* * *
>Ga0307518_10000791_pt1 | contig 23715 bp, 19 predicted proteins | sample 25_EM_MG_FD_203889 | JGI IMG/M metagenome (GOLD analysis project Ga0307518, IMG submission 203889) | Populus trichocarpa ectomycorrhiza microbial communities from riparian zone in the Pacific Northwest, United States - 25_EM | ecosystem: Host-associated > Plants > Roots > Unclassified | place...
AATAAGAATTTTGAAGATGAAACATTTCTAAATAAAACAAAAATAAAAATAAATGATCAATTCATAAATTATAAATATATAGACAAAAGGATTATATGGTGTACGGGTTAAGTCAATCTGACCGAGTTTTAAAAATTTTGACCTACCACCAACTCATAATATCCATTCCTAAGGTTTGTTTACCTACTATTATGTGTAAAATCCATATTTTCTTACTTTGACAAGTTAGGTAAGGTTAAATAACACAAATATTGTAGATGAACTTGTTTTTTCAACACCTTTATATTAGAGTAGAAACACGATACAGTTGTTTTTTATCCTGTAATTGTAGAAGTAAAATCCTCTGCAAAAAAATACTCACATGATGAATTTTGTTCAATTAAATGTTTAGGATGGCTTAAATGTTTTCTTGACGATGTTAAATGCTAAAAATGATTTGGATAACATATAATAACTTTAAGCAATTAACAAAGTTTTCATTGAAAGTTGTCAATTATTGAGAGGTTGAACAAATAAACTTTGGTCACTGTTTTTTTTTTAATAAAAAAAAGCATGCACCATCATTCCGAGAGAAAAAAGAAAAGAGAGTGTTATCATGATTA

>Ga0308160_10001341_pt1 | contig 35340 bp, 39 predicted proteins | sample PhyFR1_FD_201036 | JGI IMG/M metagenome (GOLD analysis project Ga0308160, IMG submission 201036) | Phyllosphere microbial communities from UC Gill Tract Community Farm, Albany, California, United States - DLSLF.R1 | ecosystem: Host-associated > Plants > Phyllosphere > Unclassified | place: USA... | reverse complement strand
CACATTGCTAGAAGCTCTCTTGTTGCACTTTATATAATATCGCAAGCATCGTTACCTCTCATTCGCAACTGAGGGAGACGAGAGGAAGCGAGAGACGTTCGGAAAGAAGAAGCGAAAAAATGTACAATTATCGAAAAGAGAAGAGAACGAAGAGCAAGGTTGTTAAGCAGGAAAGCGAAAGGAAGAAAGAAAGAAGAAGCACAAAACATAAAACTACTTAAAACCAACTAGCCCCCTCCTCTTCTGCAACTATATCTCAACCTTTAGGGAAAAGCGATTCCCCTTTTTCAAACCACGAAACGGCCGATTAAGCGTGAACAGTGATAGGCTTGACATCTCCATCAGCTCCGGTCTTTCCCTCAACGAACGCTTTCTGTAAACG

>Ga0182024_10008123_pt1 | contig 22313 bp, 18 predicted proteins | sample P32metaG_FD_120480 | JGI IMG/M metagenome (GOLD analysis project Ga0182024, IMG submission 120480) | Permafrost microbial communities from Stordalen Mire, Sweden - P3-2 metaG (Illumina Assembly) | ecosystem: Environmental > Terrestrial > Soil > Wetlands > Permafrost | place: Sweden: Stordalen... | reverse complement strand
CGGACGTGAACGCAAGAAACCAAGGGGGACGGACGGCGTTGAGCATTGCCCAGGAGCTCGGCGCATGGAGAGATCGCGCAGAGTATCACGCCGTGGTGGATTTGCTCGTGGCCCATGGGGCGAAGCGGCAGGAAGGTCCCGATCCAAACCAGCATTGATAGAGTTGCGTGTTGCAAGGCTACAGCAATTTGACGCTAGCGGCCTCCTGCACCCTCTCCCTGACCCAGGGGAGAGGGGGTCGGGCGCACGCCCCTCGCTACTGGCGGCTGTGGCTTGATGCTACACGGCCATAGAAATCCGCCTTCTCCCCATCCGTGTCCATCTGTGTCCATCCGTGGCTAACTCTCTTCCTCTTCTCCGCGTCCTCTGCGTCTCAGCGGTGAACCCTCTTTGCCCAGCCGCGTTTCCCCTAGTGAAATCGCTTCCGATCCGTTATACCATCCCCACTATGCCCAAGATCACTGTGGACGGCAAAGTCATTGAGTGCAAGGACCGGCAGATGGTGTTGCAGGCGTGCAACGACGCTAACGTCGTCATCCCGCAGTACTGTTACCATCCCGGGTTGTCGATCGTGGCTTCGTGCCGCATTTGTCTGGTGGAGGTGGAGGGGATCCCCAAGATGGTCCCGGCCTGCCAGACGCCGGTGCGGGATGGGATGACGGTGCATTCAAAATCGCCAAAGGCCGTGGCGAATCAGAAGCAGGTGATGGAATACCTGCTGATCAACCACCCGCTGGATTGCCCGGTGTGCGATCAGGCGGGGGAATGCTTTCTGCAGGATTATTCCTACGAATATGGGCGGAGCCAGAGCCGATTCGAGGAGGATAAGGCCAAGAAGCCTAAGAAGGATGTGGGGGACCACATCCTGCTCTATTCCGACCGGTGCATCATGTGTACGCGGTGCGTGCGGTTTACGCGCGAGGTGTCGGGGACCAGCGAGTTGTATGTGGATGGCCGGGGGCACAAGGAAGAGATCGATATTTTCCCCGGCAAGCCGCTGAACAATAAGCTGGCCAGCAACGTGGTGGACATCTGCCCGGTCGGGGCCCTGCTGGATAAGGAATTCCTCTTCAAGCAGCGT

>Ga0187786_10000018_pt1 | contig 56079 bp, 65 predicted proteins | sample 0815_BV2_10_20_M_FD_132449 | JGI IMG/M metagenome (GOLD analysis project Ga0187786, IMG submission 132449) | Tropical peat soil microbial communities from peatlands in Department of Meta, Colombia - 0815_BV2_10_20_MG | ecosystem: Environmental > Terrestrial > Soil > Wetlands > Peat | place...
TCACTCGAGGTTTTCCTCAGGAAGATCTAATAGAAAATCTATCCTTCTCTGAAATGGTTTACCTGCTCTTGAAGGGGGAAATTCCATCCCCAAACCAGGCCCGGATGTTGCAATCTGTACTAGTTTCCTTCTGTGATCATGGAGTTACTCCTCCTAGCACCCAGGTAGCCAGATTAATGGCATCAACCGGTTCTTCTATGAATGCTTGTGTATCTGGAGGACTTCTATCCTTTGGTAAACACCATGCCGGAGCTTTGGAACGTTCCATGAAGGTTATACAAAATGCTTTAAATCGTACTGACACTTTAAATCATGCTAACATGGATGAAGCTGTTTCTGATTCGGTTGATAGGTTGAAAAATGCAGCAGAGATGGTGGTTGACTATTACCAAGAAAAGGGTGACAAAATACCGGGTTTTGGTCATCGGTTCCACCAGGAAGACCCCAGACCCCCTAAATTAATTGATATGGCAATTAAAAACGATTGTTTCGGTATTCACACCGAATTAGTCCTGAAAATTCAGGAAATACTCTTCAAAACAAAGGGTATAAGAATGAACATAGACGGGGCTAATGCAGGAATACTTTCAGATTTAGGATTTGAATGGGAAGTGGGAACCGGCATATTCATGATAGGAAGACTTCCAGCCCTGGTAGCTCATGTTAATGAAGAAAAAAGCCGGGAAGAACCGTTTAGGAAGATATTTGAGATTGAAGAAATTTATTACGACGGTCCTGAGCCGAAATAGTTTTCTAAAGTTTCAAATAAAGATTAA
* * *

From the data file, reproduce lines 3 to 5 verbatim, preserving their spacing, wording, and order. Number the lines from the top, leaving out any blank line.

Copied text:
>Ga0308160_10001341_pt1 | contig 35340 bp, 39 predicted proteins | sample PhyFR1_FD_201036 | JGI IMG/M metagenome (GOLD analysis project Ga0308160, IMG submission 201036) | Phyllosphere microbial communities from UC Gill Tract Community Farm, Albany, California, United States - DLSLF.R1 | ecosystem: Host-associated > Plants > Phyllosphere > Unclassified | place: USA... | reverse complement strand
CACATTGCTAGAAGCTCTCTTGTTGCACTTTATATAATATCGCAAGCATCGTTACCTCTCATTCGCAACTGAGGGAGACGAGAGGAAGCGAGAGACGTTCGGAAAGAAGAAGCGAAAAAATGTACAATTATCGAAAAGAGAAGAGAACGAAGAGCAAGGTTGTTAAGCAGGAAAGCGAAAGGAAGAAAGAAAGAAGAAGCACAAAACATAAAACTACTTAAAACCAACTAGCCCCCTCCTCTTCTGCAACTATATCTCAACCTTTAGGGAAAAGCGATTCCCCTTTTTCAAACCACGAAACGGCCGATTAAGCGTGAACAGTGATAGGCTTGACATCTCCATCAGCTCCGGTCTTTCCCTCAACGAACGCTTTCTGTAAACG

>Ga0182024_10008123_pt1 | contig 22313 bp, 18 predicted proteins | sample P32metaG_FD_120480 | JGI IMG/M metagenome (GOLD analysis project Ga0182024, IMG submission 120480) | Permafrost microbial communities from Stordalen Mire, Sweden - P3-2 metaG (Illumina Assembly) | ecosystem: Environmental > Terrestrial > Soil > Wetlands > Permafrost | place: Sweden: Stordalen... | reverse complement strand